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  • Writer's pictureJames Marston

Technology and Socials and Screens, Oh My! (Social Media Series, pt. 1of 5)




A topic I get asked about a lot is social media use for children. It’s a big topic, and one that I try to be realistic about. First, I want to tackle technology, then screen time, then I’ll tackle social media specifically. 


When I was growing up, the debate centered around TV time.  There was a concern that TV was ‘rotting our brains’ or causing us to ‘never play outside’ and making it so that ‘we’re not hanging out with friends’. That ship seems to have sailed, with screen time becoming ubiquitous in our culture. Who among us doesn’t spend several hours a day in front of screens? 


Kids especially have almost constant access to screens. Babies have at least some access and exposure to tablets and phones before they even know how to walk or read. The discussion has become at what age a child should have their own cell phone rather than if they should have cell phones at all. 


I think, by and large, that you can’t fight the tide of progress. I watched a ton of TV as a kid, as soon as I could. If you took away my TV, it didn’t make me less likely to rot my brain– just used comic books and novels instead.  It didn’t make me more likely to go outside or play with friends; I would go outside if I wanted to, or I’d grab a book and go read under a tree. I’d call a friend if one was available, and if they weren’t, I’d go read. 


Was reading bad for me? I don’t think so. Was it better for me than TV?  It was different, but maybe not better. I learned reading comprehension better and maybe had a better vocabulary from reading rather than watching TV.  But TV taught me more about socializing and how people talked to each other in real life than the books I read. TV gave me more common ground with peers, a social frame of reference for what people were talking about and cared about at school. TV gave me a better idea of what was going on in the world than my old Hardy Boys books. TV often gave me a window on to a more diverse and complicated world than many of the books I had access to. 


TV had risks attached; lower physical activity, less motivation to put in mental effort to find entertainment.  Reading had different risks attached; it let me avoid social interactions, distracted me from taking some risks, limited my exposure to diverse or complex viewpoints to the books I had available.  


If we lean into strengths and mitigate risks, then there’s nothing inherently bad about TV vs. reading. There’s just less healthy or more healthy ways of engaging with them.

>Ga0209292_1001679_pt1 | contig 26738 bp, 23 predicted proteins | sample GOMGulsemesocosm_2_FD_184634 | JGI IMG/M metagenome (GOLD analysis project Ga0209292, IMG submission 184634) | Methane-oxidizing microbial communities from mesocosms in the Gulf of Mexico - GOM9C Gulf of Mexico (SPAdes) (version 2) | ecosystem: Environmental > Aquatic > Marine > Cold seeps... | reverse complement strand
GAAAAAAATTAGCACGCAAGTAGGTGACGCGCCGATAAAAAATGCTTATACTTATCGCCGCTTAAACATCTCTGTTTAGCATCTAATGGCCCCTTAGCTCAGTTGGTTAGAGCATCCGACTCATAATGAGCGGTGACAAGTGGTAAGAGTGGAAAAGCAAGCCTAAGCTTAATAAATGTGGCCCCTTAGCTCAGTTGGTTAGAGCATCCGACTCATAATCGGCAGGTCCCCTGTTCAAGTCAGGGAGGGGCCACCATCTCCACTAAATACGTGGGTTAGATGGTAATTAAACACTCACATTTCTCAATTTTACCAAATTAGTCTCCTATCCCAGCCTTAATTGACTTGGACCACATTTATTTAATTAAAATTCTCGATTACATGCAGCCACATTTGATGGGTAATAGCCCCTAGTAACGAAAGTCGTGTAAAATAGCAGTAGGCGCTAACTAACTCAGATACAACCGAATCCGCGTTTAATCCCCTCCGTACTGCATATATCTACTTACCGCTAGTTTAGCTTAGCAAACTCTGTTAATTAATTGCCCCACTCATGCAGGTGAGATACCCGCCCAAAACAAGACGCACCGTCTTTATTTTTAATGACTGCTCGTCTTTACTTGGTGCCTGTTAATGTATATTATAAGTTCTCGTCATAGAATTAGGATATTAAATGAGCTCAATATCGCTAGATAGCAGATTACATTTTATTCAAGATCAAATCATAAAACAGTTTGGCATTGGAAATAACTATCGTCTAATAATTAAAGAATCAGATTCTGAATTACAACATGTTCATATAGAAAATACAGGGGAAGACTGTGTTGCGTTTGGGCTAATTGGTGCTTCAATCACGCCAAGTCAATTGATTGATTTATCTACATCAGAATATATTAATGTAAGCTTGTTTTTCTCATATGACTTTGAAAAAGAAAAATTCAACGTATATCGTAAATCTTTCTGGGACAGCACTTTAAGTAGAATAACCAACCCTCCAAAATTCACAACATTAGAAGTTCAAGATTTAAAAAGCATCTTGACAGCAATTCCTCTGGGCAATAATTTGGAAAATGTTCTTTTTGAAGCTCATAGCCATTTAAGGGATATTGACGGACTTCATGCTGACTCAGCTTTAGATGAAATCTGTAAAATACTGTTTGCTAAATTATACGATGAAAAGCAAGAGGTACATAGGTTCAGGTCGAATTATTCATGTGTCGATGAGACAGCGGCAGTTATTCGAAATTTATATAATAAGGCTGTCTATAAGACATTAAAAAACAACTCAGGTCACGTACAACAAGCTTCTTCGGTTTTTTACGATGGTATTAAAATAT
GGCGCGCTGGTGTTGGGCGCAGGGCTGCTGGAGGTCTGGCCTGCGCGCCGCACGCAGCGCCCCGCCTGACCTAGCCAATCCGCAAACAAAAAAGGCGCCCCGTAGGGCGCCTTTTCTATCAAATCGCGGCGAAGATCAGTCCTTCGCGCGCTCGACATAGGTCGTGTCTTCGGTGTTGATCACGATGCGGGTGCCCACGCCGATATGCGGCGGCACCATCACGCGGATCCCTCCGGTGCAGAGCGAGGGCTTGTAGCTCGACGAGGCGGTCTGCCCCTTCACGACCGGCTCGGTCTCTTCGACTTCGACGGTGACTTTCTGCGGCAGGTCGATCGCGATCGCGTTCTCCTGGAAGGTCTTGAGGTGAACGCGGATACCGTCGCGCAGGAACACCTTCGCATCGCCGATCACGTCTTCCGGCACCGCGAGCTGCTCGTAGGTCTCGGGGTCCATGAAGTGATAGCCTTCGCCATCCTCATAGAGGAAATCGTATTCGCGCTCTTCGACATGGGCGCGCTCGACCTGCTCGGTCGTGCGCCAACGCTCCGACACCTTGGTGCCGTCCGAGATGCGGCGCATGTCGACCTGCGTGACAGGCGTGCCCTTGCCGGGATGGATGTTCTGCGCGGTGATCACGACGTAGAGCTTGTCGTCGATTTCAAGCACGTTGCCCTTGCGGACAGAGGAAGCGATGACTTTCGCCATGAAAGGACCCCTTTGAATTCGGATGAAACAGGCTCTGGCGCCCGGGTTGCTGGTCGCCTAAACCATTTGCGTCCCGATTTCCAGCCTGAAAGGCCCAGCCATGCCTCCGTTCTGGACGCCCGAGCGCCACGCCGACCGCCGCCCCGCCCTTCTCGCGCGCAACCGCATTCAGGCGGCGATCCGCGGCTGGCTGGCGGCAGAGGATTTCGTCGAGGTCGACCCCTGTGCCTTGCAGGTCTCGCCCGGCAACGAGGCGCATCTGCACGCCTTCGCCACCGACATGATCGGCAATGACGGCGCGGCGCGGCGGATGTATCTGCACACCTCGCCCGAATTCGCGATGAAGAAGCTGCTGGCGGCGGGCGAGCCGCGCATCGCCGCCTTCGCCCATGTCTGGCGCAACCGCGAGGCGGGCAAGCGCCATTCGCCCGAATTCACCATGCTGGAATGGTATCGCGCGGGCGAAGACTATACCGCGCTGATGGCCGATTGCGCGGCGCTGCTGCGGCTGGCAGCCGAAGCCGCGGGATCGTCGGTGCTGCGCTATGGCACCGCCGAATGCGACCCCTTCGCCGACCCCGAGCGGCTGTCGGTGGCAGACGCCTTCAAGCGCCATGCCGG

The same is true about cell phones, tablets, video games, and social media. Technology isn’t going away, and it shouldn’t. Each advancement comes with significant strengths for humanity.  It also comes with risks that we have to mitigate.  


I do think it’s important to be thoughtful about how we introduce technology to children, how we police its use, and how we support the development of healthy habits and patterns.  I’d recommend the same thing for reading; introducing books to children that match their developmental stage and skill level, making sure that they are reading books that are appropriate for them in terms of content–I’m a bigger fan of equipping children to deal with topics over shielding them from topics, but there’s a time and place for both–and making sure they’re not reading so little that they miss out on developing reading skills, and aren’t reading during class under the desk so that they miss what is being taught (a problem experienced by a certain blog-writing therapist I know).  


It’s important to introduce technology to children with the expectation of an on-going conversation about it. If we give them technology without any conversation or guidance, they’ll educate themselves on its use. They’ll learn very quickly what it can do, how to make it do it, and the best way to find games with it. They’ll start to form their own relationship with the technology–which is good–but they’ll be doing it in a vacuum, which is not so great.  


I like to think of new technology like a knife. I wouldn’t give a child a knife and say, “Here you go, have fun.” We’d have a conversation about knife safety, the appropriate and inappropriate uses of a knife, and what sort of rules, expectations, and responsibilities come with knife ownership. There would be an expectation that having a knife was a privilege, one that they could quickly lose if they didn’t treat it with respect. 


Same with technology. 


If we start with that conversation, we become a participant in that developing relationship between child and technology. We can let them know about our concerns, our rules, and our expectations, and then encourage them to come to us as they learn new things.  We can reward discovery and learning with our attention and feedback, processing each new thing discovered with them. We can reinforce good decisions and help them make decisions mindfully rather than automatically.  We can help them understand risks to privacy and safety, separate trustworthy sources from untrustworthy ones, and help them process any content they find that is disturbing. 


We can become their ally and partner in navigating the technology. We’re not saying, “Here, this is yours now.”  We’re saying, “We’re giving you access to this, and we need to keep talking about it as you are using it.”

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